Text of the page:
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Why Has My TV Got a Purple Tint? (Reasons + How to Fix) 

Throughout my years of working with TVs, one of the most frequent questions I receive is, “Why has my TV got a purple tint?” It’s a surprisingly common issue, despite today’s screen advancements. 

Generally, purple tinting on TV is caused by HDMI issues, incorrect cable components, improper color calibration, and LED backlight faults. Solutions range from changing the TV’s settings to replacing the backlight LED strip. 

Let’s take a look at the causes and fixes individually to help you get rid of that annoying purple tint!

Loose or Damaged HDMI Cable 

HDMI cables are responsible for transmitting both video and audio signals from one device to another. When not inserted properly, they can negatively impact TV color and resolution. 

Old, damaged, or loose HDMI cables can result in distorted, pixelated, or blurry image quality, and would often cause purple tinting on TV screens. 

As such, it’s important to ensure you buy a high-quality HDMI cable from an established brand or source to guarantee optimal performance. 

How to Fix 

The solution to this problem is as simple as can be. First, remove the HDMI cable from both devices. Then, turn off the TV and the source (if any). 

After about five minutes, reinsert the HDMI cable in both devices. Make sure both ends are firmly and correctly attached to the devices before turning the TV back on

If the problem persists, there might be an issue with the HDMI cable itself. It might have some internal wiring issues or is simply too old to work properly. It might also have physical damage to the wires or general wear and tear. 

Common signs of a bad HDMI cable include: 

  • Blurry or fuzzy picture
  • Intermittent picture 
  • Poor screen resolution 
  • Discoloration (i.e., purple tint) 
  • Poor sound 

Test the status of your HDMI cable by inserting it into a different device. If the screen quality doesn’t look good on the other device, it’s time to replace the HDMI cable. 

Loose, Damaged, or Incorrect Component Cable 

Like HDMI cables, component cables transmit audio and video signals to your TV. 

They come in three lines of different colors: green, red, and blue

The red and blue cables, also known as the Pr and Pb cables, bring out the red and blue components of the video. The green cable, also known as the Y cable, transmits brightness information. 

When these cables are loose, damaged, or not connected to the right input point, the picture quality won’t render as it should. The TV screen will appear blurry, fuzzy, or discolored with a purplish tint. 

How to Fix 

To fix this issue, it’s simply a matter of unplugging the component cables and plugging them back in. Make sure each color is firmly and properly inserted in the correct slot.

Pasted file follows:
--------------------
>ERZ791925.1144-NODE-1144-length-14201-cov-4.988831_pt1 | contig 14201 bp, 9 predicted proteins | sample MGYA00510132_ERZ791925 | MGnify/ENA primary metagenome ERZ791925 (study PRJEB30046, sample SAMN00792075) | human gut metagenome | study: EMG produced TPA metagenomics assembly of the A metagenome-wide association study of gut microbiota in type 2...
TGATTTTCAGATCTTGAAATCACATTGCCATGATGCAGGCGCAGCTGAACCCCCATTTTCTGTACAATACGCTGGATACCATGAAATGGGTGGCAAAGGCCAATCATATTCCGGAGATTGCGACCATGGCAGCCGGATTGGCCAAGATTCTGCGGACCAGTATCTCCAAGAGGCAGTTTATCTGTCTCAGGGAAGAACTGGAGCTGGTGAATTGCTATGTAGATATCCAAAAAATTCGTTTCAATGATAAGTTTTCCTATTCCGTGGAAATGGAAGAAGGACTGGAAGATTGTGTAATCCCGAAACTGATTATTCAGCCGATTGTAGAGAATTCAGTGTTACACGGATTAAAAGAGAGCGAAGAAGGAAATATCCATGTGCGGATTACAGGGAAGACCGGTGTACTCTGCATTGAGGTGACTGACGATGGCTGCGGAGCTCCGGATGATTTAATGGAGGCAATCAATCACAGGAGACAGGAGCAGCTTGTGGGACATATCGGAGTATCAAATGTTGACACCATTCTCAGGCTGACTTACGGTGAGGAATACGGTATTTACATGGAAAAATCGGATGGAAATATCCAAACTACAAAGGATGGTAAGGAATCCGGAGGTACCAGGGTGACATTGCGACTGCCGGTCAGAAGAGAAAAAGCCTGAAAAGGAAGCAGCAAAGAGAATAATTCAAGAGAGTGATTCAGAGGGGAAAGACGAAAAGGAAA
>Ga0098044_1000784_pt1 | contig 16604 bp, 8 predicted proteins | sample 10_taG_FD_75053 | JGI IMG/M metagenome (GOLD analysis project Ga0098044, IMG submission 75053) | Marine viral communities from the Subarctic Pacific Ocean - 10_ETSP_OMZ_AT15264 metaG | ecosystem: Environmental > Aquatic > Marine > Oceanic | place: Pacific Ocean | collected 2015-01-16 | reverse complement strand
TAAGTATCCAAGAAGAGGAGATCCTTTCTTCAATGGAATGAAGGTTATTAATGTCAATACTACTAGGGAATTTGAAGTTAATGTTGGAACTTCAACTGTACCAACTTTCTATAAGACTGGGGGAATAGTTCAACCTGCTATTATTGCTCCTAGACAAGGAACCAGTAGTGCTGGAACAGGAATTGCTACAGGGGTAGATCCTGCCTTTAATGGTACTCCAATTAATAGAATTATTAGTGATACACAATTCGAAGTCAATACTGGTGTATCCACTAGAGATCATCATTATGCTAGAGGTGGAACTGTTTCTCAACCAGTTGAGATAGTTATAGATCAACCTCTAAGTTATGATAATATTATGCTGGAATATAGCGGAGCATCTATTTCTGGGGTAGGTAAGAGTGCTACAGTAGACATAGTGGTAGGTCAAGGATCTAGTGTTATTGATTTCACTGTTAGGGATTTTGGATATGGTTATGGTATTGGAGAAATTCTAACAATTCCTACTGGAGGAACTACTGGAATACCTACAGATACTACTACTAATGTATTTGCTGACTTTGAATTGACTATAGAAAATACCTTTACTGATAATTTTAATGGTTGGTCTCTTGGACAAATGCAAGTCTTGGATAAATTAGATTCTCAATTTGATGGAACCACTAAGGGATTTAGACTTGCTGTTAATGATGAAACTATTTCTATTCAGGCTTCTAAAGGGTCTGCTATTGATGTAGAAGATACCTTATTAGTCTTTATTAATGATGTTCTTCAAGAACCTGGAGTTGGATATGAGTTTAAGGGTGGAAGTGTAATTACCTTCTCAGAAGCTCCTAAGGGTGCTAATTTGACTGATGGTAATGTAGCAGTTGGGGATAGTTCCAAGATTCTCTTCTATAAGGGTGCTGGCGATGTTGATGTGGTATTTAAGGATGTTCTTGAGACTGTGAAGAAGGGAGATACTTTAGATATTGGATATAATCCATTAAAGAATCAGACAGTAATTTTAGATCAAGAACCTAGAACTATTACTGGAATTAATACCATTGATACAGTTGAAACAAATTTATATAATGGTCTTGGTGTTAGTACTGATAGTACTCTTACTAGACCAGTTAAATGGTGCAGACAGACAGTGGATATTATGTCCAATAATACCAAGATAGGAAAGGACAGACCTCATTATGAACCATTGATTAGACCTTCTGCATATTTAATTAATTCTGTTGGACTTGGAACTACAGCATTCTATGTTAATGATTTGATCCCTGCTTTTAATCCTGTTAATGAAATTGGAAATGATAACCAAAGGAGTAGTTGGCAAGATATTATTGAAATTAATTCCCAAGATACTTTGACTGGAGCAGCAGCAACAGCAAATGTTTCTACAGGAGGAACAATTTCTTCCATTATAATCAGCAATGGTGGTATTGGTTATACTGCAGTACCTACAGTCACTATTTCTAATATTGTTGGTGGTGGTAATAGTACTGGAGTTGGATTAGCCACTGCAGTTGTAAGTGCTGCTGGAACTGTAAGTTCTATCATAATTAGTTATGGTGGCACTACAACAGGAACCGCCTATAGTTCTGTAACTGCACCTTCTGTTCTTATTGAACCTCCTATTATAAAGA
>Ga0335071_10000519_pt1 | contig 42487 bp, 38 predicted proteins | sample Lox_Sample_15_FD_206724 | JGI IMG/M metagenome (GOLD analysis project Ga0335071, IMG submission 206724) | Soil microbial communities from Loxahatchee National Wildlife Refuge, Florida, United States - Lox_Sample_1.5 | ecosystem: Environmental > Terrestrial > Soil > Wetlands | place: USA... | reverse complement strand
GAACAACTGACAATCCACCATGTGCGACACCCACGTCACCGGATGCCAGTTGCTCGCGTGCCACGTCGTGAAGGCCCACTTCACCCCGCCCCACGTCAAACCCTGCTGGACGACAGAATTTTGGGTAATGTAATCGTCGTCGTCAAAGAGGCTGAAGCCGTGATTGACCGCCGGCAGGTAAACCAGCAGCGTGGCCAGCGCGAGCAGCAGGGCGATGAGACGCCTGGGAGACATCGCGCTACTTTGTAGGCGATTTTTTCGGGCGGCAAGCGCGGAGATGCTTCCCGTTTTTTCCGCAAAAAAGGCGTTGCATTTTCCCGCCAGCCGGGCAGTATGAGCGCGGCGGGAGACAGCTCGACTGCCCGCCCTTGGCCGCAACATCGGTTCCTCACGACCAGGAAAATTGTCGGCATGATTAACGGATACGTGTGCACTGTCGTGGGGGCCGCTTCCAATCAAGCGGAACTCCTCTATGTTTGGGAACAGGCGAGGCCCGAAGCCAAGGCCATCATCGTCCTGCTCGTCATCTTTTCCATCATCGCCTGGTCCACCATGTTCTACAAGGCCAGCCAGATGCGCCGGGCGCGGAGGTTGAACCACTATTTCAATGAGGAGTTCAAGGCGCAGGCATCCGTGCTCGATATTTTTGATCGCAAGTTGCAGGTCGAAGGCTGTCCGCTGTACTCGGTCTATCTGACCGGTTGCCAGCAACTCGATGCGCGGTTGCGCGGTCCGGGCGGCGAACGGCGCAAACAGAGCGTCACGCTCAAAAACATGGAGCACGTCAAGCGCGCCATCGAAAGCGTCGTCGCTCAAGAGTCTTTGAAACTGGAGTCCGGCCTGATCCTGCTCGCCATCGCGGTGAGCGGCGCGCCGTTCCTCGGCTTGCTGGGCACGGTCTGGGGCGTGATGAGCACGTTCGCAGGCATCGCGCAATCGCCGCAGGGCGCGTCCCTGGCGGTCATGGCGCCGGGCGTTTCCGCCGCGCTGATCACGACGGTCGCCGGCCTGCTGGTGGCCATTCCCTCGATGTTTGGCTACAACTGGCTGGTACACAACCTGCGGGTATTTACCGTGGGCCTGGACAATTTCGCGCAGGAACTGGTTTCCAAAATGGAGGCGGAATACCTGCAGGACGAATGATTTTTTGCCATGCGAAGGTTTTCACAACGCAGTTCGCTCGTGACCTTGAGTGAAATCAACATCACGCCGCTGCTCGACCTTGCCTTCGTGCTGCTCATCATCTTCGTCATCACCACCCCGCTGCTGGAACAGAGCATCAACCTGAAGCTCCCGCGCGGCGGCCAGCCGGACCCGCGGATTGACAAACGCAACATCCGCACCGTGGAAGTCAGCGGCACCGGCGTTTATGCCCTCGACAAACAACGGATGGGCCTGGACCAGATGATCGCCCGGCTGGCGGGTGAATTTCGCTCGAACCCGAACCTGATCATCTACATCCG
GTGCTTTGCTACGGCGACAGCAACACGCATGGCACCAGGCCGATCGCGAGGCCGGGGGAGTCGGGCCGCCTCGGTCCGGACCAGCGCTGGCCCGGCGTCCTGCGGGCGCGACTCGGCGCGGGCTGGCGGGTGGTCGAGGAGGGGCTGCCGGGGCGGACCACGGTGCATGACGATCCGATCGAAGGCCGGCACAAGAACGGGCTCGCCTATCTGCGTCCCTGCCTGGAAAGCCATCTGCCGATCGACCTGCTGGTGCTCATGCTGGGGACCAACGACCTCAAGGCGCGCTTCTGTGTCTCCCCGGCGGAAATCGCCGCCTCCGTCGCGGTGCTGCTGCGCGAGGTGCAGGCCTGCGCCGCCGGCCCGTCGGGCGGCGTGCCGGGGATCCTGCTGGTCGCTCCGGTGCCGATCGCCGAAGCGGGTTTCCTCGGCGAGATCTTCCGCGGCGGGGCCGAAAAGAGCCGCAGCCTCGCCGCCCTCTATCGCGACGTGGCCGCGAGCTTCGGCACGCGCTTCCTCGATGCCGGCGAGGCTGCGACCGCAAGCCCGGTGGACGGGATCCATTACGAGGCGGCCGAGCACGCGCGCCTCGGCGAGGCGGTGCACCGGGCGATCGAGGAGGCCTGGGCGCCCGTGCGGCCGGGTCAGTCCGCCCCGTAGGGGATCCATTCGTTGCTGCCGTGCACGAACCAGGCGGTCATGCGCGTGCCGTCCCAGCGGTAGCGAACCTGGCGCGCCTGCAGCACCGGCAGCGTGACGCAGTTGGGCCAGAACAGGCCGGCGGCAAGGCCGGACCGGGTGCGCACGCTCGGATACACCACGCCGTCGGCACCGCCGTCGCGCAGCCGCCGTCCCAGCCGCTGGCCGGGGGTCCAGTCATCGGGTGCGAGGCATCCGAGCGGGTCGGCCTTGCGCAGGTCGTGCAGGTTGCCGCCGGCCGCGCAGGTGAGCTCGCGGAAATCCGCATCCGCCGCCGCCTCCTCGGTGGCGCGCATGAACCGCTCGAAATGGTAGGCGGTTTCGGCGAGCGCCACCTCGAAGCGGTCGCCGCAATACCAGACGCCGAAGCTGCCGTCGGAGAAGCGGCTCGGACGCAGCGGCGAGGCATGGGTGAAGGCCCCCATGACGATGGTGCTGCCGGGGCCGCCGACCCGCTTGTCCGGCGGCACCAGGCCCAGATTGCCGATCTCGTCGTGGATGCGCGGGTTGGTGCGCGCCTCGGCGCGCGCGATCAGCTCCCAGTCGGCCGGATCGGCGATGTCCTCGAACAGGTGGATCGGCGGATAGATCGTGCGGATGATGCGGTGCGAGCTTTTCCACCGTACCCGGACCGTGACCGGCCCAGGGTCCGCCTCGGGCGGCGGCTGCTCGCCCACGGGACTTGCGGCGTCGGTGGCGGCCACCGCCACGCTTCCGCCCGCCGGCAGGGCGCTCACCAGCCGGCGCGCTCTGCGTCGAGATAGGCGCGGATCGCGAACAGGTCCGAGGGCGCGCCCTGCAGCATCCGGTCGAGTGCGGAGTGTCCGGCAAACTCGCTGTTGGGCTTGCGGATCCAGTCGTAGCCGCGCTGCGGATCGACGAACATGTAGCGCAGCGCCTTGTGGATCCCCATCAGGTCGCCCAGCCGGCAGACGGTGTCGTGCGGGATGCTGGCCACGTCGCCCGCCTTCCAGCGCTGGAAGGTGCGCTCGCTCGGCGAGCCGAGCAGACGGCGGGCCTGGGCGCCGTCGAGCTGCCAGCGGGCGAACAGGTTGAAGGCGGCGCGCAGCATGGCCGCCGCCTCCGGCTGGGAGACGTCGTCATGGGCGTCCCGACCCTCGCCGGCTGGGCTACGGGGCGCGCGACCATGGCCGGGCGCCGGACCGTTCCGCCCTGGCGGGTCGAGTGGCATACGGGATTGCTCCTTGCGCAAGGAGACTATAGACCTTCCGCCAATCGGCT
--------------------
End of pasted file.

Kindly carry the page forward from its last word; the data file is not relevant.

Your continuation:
If the purple tint still remains, there might be an issue with the component cables. Inspect each cable thoroughly; if there are any signs of wear and tear, replace the cable. 

Improper Color Calibration 

Improper color calibration is another common cause of purple tinting on TV. You might have accidentally pressed the wrong button or switched the TV’s color around when adjusting some other TV settings, which might be the reason for the purple tint on the TV. 

How to Fix 

To solve this issue, you’ll need to go to your TV’s display settings. From there, you’ll be able to adjust the TV’s hue, contrast, saturation, and the like. Adjust them until the purplish tint disappears, or reset the display settings to default. 

LED Backlight Issue 

Modern TVs use LED backlights to illuminate the TV screen and add vibrancy and depth to bright colors. They’re situated behind the TV’s LCD panels, so they’re directly responsible for any odd changes in color on the TV. 

Though TVs have gone a long way since their inception, they’re not immune to LED backlight issues. TV backlights can get damaged due to sudden power surges, driver board issues, or when dropped or made contact with liquid. Defective LED-backlit displays can cause purple tinting on TV, often as a result of dead or burnt circuits. 

How to Fix 

Unfortunately, there’s no easy fix to this problem. If you’re not experienced with TV repair, it’s best to take the TV to a professional to avoid further damaging the display. The technician will open the TV, inspect the LED backlights, and replace the defective LEDs with new strips of light. 

Try a soft reset

A soft reset, is where you turn off the TV and unplug it from the wall outlet. You then usually have to wait for 60 seconds then you can put the plug back in and turn the TV on again. Performing a soft reset clears a device’s internal memory of running programs, which often clears up any technical glitches.

Try a hard reset

A hard reset involves completely resetting the TV to its factory defaults. Most TV models have specific instructions. However, if you have a Samsung TV here are the steps to follow:

To perform a factory reset:

  1. Head to Settings > General.
  2. Select Reset.
  3. Enter your PIN > then select Reset.

Note: If you didn’t change your PIN initially the code is 0000


Purple tinting is a relatively common display issue on TVs. It’s caused by multiple reasons, including loose or damaged cable components, improper color calibration, or LED backlight issues. 

In most cases, removing and reinserting the cables fixes the problem. If that doesn’t work, you might have to visit a technician. The purple tinting could be a result of burnt or damaged LED backlights.